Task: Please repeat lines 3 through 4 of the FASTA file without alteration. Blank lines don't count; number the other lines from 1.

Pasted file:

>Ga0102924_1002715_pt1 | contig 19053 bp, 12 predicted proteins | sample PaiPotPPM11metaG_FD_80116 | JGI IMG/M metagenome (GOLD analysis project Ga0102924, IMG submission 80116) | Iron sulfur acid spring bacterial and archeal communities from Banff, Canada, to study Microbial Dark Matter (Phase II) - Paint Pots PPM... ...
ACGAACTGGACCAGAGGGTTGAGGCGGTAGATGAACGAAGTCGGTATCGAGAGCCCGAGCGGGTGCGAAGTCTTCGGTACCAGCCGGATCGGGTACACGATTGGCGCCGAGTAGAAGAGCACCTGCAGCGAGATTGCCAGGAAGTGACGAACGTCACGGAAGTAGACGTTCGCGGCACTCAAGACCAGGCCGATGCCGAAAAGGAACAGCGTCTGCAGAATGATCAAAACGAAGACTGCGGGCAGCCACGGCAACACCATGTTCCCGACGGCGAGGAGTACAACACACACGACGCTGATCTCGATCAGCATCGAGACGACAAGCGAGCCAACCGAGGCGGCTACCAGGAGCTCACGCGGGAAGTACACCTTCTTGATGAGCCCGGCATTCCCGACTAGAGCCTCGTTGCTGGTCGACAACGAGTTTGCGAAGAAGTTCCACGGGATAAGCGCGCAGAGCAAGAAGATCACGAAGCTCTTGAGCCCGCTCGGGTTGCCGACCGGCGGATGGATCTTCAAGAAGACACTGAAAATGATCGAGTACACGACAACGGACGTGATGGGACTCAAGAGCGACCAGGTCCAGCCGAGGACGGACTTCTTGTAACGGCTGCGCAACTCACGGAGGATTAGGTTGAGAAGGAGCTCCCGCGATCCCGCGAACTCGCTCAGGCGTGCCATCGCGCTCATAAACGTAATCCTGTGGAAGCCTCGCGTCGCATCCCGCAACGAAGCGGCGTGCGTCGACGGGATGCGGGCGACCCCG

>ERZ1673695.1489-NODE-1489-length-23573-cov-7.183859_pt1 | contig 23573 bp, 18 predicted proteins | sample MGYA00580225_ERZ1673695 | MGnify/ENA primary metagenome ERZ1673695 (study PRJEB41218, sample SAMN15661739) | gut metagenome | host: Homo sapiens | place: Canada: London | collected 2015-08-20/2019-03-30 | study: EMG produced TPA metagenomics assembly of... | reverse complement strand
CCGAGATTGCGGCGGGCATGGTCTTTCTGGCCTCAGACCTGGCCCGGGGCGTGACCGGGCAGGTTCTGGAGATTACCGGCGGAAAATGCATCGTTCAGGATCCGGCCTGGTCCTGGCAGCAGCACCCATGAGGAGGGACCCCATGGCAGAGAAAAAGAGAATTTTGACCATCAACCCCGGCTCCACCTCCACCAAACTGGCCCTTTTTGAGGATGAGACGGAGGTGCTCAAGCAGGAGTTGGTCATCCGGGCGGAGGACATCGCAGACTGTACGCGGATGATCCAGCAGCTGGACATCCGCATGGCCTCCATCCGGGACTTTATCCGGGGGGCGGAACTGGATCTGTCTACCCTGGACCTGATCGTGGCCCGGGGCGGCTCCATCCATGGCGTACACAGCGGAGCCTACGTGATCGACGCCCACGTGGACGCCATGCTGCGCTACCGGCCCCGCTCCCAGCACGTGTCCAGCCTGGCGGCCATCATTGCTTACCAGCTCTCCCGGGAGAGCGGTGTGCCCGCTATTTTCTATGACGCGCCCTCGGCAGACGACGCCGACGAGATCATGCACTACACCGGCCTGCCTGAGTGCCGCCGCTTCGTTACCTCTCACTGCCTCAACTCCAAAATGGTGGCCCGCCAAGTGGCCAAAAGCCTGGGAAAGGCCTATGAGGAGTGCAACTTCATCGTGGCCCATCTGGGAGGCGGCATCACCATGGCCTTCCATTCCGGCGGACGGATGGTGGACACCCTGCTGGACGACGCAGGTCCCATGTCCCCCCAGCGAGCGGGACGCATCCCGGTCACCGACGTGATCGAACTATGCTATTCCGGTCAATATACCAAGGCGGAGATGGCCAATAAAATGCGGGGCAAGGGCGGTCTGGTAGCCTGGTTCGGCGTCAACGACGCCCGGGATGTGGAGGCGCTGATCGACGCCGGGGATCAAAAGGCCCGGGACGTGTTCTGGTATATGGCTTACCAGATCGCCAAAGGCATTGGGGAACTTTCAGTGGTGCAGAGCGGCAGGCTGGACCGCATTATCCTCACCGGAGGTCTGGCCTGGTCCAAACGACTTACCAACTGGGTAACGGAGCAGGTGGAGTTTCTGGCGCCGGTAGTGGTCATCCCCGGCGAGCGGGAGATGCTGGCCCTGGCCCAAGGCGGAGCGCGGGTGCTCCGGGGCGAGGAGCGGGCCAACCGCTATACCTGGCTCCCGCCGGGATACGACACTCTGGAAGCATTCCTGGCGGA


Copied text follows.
>ERZ1673695.1489-NODE-1489-length-23573-cov-7.183859_pt1 | contig 23573 bp, 18 predicted proteins | sample MGYA00580225_ERZ1673695 | MGnify/ENA primary metagenome ERZ1673695 (study PRJEB41218, sample SAMN15661739) | gut metagenome | host: Homo sapiens | place: Canada: London | collected 2015-08-20/2019-03-30 | study: EMG produced TPA metagenomics assembly of... | reverse complement strand
CCGAGATTGCGGCGGGCATGGTCTTTCTGGCCTCAGACCTGGCCCGGGGCGTGACCGGGCAGGTTCTGGAGATTACCGGCGGAAAATGCATCGTTCAGGATCCGGCCTGGTCCTGGCAGCAGCACCCATGAGGAGGGACCCCATGGCAGAGAAAAAGAGAATTTTGACCATCAACCCCGGCTCCACCTCCACCAAACTGGCCCTTTTTGAGGATGAGACGGAGGTGCTCAAGCAGGAGTTGGTCATCCGGGCGGAGGACATCGCAGACTGTACGCGGATGATCCAGCAGCTGGACATCCGCATGGCCTCCATCCGGGACTTTATCCGGGGGGCGGAACTGGATCTGTCTACCCTGGACCTGATCGTGGCCCGGGGCGGCTCCATCCATGGCGTACACAGCGGAGCCTACGTGATCGACGCCCACGTGGACGCCATGCTGCGCTACCGGCCCCGCTCCCAGCACGTGTCCAGCCTGGCGGCCATCATTGCTTACCAGCTCTCCCGGGAGAGCGGTGTGCCCGCTATTTTCTATGACGCGCCCTCGGCAGACGACGCCGACGAGATCATGCACTACACCGGCCTGCCTGAGTGCCGCCGCTTCGTTACCTCTCACTGCCTCAACTCCAAAATGGTGGCCCGCCAAGTGGCCAAAAGCCTGGGAAAGGCCTATGAGGAGTGCAACTTCATCGTGGCCCATCTGGGAGGCGGCATCACCATGGCCTTCCATTCCGGCGGACGGATGGTGGACACCCTGCTGGACGACGCAGGTCCCATGTCCCCCCAGCGAGCGGGACGCATCCCGGTCACCGACGTGATCGAACTATGCTATTCCGGTCAATATACCAAGGCGGAGATGGCCAATAAAATGCGGGGCAAGGGCGGTCTGGTAGCCTGGTTCGGCGTCAACGACGCCCGGGATGTGGAGGCGCTGATCGACGCCGGGGATCAAAAGGCCCGGGACGTGTTCTGGTATATGGCTTACCAGATCGCCAAAGGCATTGGGGAACTTTCAGTGGTGCAGAGCGGCAGGCTGGACCGCATTATCCTCACCGGAGGTCTGGCCTGGTCCAAACGACTTACCAACTGGGTAACGGAGCAGGTGGAGTTTCTGGCGCCGGTAGTGGTCATCCCCGGCGAGCGGGAGATGCTGGCCCTGGCCCAAGGCGGAGCGCGGGTGCTCCGGGGCGAGGAGCGGGCCAACCGCTATACCTGGCTCCCGCCGGGATACGACACTCTGGAAGCATTCCTGGCGGA